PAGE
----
I saw a little of the scalpel in the New York event, sadly without any clear example of that storytelling drama coming to the fore. That's not to say it seemed bad. The game, running in Unreal Engine 3 looked solid. The mission was set on snowy Afghan mountains near the Shah-i-kot valley while the sky was darkened though not fully night. Our character and his buddies were sneaking through to try to take out anti-aircraft guns. They attacked some enemies and moved on. A friendly plane flew in to provide supporting fire. Then, an enemy convoy rolled through, driving through a distant pass and blinking with strobe signals placed on their vehicles by the player in an earlier mission. The beacons were all our guys needed to call in an attack. Goodrich, who was demoing the game, called in an air strike. Thanks to the mountain and valley setting, the brief engagement I saw had a more vast visual scope than I'm used to seeing in this kind of shooter. Most of the vista we could see was nature — mountains and big sky — but the fighters and vehicles were made to feel all the more part of something grand, if not something overly busy and crowded. This combat had visual depth and reach beyond the few meters in front of our fighting man's face.
The version of the game I saw was early. Plenty of stuff is still up in the air, even including, Goodrich confirmed, the meaning of rows of bullets that appear over friendly characters if the player checks those characters' status.What does it mean? Nothing yet, he said. The version of the game I saw included now-standard regenerative health system. Resting leads to recovery, just as it did in Gears of War.
A Medal of Honor team that is still sorting out its visual presentation is a team that's not ready to elaborate too much on the game's story. Goodrich said we were seeing the experiences of Tier 1 Operators, the best fighters in the world. Some real life Tier 1 guys have even consulted on the game, though Goodrich wouldn't detail what they asked to be added or changed in the game. He did assure me that the single-player campaign of Medal of Honor isn't meant to be afterthought. He knows some players ignore shooter campaigns and jump right into multiplayer, but Goodrich seemed even more excited about the chance to make a great single-player campaign with no distractions.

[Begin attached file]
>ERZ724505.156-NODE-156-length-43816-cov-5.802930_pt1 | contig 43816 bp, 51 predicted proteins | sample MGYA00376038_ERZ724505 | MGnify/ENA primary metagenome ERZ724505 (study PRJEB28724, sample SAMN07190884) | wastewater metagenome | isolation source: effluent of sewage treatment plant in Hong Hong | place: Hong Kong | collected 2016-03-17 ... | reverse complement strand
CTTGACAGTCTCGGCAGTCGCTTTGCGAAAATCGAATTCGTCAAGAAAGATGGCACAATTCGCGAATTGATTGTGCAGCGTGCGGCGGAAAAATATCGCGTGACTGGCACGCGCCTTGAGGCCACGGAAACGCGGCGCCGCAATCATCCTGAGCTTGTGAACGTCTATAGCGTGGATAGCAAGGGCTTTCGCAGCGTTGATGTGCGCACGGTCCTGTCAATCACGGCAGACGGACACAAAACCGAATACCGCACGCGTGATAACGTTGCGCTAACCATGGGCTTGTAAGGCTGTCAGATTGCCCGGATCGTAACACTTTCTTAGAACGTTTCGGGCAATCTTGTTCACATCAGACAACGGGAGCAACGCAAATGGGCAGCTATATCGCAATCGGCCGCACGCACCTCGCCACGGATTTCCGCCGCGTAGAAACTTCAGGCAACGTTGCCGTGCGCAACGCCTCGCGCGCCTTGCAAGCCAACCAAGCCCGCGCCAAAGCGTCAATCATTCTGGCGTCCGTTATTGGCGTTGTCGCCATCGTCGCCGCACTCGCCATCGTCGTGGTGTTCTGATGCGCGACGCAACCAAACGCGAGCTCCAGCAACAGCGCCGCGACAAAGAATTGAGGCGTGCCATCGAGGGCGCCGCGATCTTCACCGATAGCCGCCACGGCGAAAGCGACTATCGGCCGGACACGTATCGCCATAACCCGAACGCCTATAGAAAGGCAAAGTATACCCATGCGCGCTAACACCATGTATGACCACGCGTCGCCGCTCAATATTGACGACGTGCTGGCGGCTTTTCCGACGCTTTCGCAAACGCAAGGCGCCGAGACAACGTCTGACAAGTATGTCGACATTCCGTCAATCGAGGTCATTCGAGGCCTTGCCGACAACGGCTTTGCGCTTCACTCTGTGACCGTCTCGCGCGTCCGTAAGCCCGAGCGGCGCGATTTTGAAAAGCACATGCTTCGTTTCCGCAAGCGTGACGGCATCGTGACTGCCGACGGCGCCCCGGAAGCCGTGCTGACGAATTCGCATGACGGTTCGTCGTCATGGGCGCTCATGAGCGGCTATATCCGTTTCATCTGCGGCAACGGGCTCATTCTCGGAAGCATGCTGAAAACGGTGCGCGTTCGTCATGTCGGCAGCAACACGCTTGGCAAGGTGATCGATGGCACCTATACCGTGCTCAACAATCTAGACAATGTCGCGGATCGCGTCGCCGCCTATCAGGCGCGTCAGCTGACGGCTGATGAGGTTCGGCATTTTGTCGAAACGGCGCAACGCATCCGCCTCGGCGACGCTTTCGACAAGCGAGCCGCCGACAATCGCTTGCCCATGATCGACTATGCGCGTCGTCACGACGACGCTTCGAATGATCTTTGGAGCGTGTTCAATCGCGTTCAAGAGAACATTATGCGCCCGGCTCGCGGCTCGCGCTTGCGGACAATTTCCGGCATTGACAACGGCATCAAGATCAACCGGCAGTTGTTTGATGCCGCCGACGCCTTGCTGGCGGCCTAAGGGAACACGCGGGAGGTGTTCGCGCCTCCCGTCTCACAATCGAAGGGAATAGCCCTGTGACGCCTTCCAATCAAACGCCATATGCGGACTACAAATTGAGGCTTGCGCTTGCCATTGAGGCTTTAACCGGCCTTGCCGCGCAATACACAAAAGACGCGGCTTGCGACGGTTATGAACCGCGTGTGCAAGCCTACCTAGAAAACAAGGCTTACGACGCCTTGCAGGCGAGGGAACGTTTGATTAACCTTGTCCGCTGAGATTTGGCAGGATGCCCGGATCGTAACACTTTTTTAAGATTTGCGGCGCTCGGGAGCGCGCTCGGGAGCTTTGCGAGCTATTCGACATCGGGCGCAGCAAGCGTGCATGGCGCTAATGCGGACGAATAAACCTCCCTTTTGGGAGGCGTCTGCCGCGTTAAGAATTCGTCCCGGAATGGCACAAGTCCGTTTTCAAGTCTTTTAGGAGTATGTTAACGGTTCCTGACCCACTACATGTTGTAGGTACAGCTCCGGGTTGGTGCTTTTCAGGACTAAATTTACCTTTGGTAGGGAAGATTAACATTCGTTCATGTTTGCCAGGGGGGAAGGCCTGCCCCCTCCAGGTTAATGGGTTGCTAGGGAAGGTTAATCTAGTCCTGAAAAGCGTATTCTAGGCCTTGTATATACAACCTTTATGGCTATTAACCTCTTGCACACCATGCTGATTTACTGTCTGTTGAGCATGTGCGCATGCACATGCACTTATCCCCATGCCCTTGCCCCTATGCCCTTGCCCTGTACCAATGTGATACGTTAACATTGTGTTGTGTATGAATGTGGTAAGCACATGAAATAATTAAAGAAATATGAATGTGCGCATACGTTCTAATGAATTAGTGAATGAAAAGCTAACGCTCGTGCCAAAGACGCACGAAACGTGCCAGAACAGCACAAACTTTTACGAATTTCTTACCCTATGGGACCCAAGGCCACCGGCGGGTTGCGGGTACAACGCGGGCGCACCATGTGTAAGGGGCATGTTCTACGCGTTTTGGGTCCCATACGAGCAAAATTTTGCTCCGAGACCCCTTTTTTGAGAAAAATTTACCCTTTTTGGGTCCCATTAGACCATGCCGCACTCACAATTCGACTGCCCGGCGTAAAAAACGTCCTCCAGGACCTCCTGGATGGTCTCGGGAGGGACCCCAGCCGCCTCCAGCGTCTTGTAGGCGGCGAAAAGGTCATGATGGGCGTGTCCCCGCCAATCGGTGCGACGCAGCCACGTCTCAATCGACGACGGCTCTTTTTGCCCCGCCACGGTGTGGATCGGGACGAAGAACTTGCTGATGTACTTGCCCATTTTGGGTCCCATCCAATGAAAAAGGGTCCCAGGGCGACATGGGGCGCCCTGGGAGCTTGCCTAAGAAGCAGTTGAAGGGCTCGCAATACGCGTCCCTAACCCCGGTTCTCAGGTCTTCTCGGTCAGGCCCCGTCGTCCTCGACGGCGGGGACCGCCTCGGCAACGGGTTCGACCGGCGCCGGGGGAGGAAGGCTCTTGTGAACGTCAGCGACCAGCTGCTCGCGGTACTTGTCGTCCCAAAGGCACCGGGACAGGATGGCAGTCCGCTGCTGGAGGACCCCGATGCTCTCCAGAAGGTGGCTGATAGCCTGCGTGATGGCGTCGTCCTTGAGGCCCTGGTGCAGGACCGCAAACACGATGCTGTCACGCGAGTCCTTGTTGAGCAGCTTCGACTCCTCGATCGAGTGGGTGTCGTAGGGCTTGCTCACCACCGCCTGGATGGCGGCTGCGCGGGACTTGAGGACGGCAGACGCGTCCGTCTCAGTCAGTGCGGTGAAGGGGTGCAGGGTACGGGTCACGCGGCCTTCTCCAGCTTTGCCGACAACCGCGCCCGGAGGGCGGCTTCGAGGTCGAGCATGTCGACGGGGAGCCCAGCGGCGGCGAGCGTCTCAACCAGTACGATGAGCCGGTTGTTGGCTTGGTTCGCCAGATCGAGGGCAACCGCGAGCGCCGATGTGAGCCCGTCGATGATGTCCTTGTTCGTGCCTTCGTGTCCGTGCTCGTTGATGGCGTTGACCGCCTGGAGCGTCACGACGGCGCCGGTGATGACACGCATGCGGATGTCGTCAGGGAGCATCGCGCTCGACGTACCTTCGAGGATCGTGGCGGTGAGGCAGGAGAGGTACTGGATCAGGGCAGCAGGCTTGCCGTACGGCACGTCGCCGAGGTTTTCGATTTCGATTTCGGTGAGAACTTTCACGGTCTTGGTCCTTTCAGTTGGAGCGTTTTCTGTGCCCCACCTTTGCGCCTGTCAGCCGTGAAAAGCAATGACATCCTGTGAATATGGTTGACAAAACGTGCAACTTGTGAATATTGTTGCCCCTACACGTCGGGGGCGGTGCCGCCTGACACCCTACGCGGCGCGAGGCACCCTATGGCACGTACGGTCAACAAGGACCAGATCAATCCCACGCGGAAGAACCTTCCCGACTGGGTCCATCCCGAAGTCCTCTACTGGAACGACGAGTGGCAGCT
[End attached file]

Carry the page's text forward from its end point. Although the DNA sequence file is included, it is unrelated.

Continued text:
"Naturally in development, developers, whether they think this or not, will focus on what they're good at," he said. "If you find a developer that's really good at single player they'll focus on that. Multiplayer becomes sort of an afterthought." The two-studio approach is meant to get the focus and the diversity of expertise all on the same game disc under the same name.
I wasn't shown Medal of Honor multiplayer at this event, which is being made by a different development studio, DICE.
We didn't learn much about who, specifically, we would be in the game nor what this story of brotherhood will be like.
But it is upon this foundation, upon the shoulders of Medal of Honors that came before, that EA is constructing this ambitious two-team game. Using two teams for a game's two halves seems like the kind of thing you do if, upon the foundation, you wish to build something grand. Medal of Honor has about six months to prove that it can be worthy of that kind of support.
Medal of Honor is set for a fall 2010 release on the PC, PlayStation 3 and Xbox 360.